This action is therefore very different from a simple private action on a contract. Before plaintiff may recover, he must demonstrate that the union breached its duty of fair representation. See Hines v. Anchor Motor Freight, Inc., 424 U.S. 554, 96 S.Ct. 1048, 47 L.Ed.2d 231 (1976); Vaca v. Sipes, 386 U.S. 171, 87 S.Ct. 903, 17 L.Ed.2d 842 (1967). This duty of fair representation is itself derived from the National Labor Relations Act. See Clayton v. International Union, United Automobile, Aerospace & Agricultural Implement Workers, 451 U.S. 679, 101 S.Ct. 2088, 2095, 68 L.Ed.2d 538 (1981); International Brotherhood of Electrical Workers v. Foust, 442 U.S. 42, 46, 99 S.Ct. 2121, 2124, 60 L.Ed.2d 698 n. 8 (1979); Vaca v. Sipes, 386 U.S. 171, 177, 186-87, 87 S.Ct. 903, 914-15, 17 L.Ed.2d 842 (1967). The National Labor Relations Board considers the breach of this duty an unfair labor practice under the NLRA. See, e.g., Miranda Fuel Co., 140 N.L.R.B. 181 (1962), enforcement denied sub nom. NLRB v. Miranda Fuel Co., 326 F.2d 172 (2d Cir. 1963).*fn4

Therefore, it makes much more sense to view the NLRA as the appropriate statute to look to for a statute of limitation than are state arbitration statutes. Because suits such as the instant one involve rights under the NLRA, and not simply private contractual rights and duties, the NLRA and not state statutes governing private arbitration contains a more appropriate limitation period than do the state statutes. Section 10(b) of the NLRA represents a congressional judgment as to the appropriate balance between an employee's interest in vindicating his rights and the overall interest in industrial peace and attaining some measure of finality in the arbitral process. Local Lodge No. 1424 v. NLRB, 362 U.S. 411, 428-29, 80 S.Ct. 822, 832-33, 4 L.Ed.2d 832 (1960). This congressional balance, because it represents the judgment of the national legislature, is of necessity more responsive to the needs of national labor policy than are state statutes.

  In § 10(b) of the NLRA, Congress established a
  limitations period attuned to what it viewed as
  the proper balance

  between the national interests in stable
  bargaining relationship and finality of private
  settlements, and an employee's interest in setting
  aside what he views as an unjust settlement under
  the collective bargaining system. That is
  precisely the issue in this case. 101 S.Ct. at
  1568 (Stewart, J., concurring in the judgment).

D & L argues that § 10(b) is not applicable to this case since it involves a suit against an employer which has not committed an unfair labor practice, and therefore should not be covered by the NLRA. However, D & L itself concedes that the test is not whether a statute of limitations is by its terms applicable, but rather which statute is most appropriate given the subject matter of the instant case.*fn5 In any event, the United Parcel Court quickly tossed aside such an argument, stating that the test was not whether the statute was by its terms applicable, but rather whether it was "closely analogous" to a § 301 action. See 101 S.Ct. 1563 n. 3. Because the balance struck by § 10(b) is exactly the same as the balance which must be struck in this case, it is more closely analogous than the statutes defendant relies on, which do not purport to consider competing national labor policies appropriate to the federal common law under § 301.*fn6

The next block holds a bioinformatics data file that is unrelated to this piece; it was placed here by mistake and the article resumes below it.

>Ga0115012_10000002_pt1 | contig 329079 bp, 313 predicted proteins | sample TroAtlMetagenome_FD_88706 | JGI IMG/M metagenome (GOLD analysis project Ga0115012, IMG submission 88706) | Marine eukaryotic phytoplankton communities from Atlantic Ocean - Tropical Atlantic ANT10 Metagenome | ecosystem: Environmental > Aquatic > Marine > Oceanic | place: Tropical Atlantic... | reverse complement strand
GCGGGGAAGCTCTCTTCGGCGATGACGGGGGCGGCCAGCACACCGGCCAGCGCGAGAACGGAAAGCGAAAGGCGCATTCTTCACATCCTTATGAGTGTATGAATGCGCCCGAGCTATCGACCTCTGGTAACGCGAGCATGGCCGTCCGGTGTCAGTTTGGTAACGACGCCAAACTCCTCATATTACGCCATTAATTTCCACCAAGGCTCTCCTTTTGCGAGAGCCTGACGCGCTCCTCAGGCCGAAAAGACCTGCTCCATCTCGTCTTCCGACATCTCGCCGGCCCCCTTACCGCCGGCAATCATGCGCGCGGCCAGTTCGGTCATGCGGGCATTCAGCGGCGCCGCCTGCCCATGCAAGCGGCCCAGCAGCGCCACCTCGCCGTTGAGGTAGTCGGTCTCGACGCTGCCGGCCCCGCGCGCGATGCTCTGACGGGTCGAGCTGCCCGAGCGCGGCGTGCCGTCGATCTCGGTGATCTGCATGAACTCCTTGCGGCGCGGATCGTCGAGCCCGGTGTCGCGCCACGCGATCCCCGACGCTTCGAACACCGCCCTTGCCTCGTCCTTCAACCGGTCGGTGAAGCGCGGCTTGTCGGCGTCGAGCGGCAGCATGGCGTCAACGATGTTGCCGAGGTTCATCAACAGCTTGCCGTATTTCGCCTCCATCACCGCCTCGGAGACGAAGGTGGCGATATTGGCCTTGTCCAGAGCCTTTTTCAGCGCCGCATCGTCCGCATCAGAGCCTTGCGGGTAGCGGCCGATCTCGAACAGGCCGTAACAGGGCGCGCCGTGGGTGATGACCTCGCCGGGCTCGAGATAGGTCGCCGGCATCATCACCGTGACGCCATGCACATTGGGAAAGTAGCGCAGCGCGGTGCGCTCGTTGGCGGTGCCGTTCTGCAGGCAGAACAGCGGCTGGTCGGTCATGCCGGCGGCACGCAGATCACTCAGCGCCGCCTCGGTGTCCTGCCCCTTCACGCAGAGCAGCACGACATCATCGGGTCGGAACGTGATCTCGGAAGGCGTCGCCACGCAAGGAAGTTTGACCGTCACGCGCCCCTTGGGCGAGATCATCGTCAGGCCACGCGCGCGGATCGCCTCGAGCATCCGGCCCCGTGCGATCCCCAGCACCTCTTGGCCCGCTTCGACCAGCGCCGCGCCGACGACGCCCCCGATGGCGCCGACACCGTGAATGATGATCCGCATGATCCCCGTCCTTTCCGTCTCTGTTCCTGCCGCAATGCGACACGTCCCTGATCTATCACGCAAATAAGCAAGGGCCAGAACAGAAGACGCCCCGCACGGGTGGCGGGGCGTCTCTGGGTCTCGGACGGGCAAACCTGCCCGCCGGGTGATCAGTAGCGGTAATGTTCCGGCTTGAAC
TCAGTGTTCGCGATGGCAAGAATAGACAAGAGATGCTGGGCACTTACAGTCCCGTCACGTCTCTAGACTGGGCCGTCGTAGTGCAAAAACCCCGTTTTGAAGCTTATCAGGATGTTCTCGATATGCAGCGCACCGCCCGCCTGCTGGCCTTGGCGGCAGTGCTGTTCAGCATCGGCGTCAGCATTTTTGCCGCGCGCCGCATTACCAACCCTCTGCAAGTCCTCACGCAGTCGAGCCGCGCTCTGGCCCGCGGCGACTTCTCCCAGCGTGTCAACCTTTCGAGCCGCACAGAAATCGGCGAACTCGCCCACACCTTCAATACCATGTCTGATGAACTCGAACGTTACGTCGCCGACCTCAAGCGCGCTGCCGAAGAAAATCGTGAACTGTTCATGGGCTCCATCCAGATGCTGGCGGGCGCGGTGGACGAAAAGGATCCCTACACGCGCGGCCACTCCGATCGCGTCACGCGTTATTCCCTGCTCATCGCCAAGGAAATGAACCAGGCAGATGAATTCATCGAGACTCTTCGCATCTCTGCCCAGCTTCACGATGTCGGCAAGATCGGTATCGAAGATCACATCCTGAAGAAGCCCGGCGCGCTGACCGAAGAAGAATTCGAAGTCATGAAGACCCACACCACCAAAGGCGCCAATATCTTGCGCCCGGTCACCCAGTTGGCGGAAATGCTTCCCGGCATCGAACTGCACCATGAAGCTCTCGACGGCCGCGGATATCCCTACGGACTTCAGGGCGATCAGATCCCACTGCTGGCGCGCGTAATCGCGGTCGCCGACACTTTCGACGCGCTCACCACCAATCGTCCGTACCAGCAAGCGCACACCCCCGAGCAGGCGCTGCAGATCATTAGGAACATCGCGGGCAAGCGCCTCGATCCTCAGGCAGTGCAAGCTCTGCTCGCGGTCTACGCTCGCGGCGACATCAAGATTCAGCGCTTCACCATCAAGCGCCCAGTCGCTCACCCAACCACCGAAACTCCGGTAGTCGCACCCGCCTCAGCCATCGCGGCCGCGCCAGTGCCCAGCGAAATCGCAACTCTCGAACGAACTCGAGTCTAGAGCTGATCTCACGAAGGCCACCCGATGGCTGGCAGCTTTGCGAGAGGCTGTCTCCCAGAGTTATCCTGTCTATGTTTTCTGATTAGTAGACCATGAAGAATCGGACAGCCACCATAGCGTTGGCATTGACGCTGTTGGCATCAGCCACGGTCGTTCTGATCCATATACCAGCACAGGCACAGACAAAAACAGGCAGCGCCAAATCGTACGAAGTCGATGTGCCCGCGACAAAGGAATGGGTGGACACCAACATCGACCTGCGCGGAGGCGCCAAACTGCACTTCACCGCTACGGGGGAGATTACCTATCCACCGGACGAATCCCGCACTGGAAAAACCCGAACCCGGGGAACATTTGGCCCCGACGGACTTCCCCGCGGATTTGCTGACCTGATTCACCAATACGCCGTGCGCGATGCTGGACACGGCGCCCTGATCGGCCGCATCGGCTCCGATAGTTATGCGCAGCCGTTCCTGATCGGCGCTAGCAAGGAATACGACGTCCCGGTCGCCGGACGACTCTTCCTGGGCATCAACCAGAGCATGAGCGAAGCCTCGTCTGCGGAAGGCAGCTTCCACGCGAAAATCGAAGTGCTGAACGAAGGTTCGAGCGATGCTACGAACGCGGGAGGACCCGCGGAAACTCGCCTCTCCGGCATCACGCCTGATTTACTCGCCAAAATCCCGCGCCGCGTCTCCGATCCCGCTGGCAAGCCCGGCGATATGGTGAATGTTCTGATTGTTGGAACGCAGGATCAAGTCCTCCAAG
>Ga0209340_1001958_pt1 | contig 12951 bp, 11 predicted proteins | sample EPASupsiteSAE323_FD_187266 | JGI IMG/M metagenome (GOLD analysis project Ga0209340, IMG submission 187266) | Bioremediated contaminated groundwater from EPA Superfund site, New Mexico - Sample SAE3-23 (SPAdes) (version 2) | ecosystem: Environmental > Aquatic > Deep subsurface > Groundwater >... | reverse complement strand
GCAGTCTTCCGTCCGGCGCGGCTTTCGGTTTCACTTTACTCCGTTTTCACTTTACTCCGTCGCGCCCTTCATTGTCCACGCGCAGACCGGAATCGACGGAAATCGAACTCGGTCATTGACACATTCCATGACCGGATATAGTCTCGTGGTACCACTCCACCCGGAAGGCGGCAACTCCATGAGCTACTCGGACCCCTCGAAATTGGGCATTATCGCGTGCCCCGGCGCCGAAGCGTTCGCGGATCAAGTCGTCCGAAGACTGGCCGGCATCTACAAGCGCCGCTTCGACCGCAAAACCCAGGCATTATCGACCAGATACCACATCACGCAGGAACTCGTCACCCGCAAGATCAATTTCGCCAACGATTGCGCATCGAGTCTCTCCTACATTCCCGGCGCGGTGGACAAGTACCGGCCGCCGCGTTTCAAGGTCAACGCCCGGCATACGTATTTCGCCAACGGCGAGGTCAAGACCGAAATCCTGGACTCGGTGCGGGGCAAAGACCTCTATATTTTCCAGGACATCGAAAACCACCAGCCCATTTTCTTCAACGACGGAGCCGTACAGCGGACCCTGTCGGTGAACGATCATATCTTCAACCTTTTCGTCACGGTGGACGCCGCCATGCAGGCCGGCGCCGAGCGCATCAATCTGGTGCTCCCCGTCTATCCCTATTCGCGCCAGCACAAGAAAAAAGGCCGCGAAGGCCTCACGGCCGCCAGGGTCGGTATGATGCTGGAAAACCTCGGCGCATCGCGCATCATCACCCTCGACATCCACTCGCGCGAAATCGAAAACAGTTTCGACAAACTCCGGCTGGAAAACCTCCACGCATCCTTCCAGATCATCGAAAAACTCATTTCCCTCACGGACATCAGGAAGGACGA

D & L has also moved to dismiss the complaint on the ground that it fails to allege sufficient facts to make out a breach of the union's duty of fair representation. This motion can only be granted if it appears beyond doubt that plaintiff can prove no set of facts which would entitle him to relief. See Conley v. Gibson, 355 U.S. 41, 45-46, 78 S.Ct. 99, 101-2, 2 L.Ed.2d 80 (1955).

The complaint alleges that plaintiff demanded both an explanation as to why his lost benefits were not discussed at the grievance hearing and why he did not prevail at the grievance hearing, as well as that the union take his grievance to arbitration. The union never responded to any of these requests.

A union breaches its duty of fair representation by failing to adequately litigate an employee's grievance only if the employee can prove fraud, deceitful action, or dishonest conduct on the part of the union. Hoffman v. Lonza, Inc., 658 F.2d 519, 522 (7th Cir. 1981). However, the allegations in the complaint do create an inference that the union's processing of plaintiff's complaint was perfunctory, and that the union made no good faith effort to determine the validity of plaintiff's complaint. What the court of appeals said on this subject in Miller v. Gateway Transportation Co., 616 F.2d 272 (7th Cir. 1980) is applicable to the instant complaint.

    The second element Miller must prove, a breach
  by the union of its statutory duty of fair
  representation, is likewise not foreclosed by the
  record. The union's duty includes more than merely
  a "perfunctory" processing of a grievance. "[A]
  good faith effort to plead plaintiff's case" is

    In its most recent examination of the nature of
  the fair representation duty,

  the Supreme Court said that if the quality of
  representation provided by the union is such that
  it "seriously undermines the integrity of the
  arbitral process," then "the bar of the finality
  provisions of the contract" is removed.
  Id. at 276-77 (footnote and citations
  omitted) (quoting Cannon v. Consolidated
  Freightways Corp., 524 F.2d 290, 293 (7th
  Cir. 1975) and Hines v. Anchor Motor Freight,
  Inc., 424 U.S. 554, 567, 96 S.Ct. 1048, 1057,
  47 L.Ed.2d 231 (1976)).

While hardly a model for the future, the instant complaint alleges sufficient facts so that it can be inferred that the union made no good faith effort to process plaintiff's claim, and instead essentially ignored plaintiff. On the face of the complaint, it does not appear beyond doubt that plaintiff can prove no set of facts which would entitle him to relief.

Accordingly, the motion to dismiss is denied. Defendants D & L Transport Co. and Automobile Mechanics Union Local 701 to answer within 14 days. Discovery, etc. in accord with schedule entered herewith.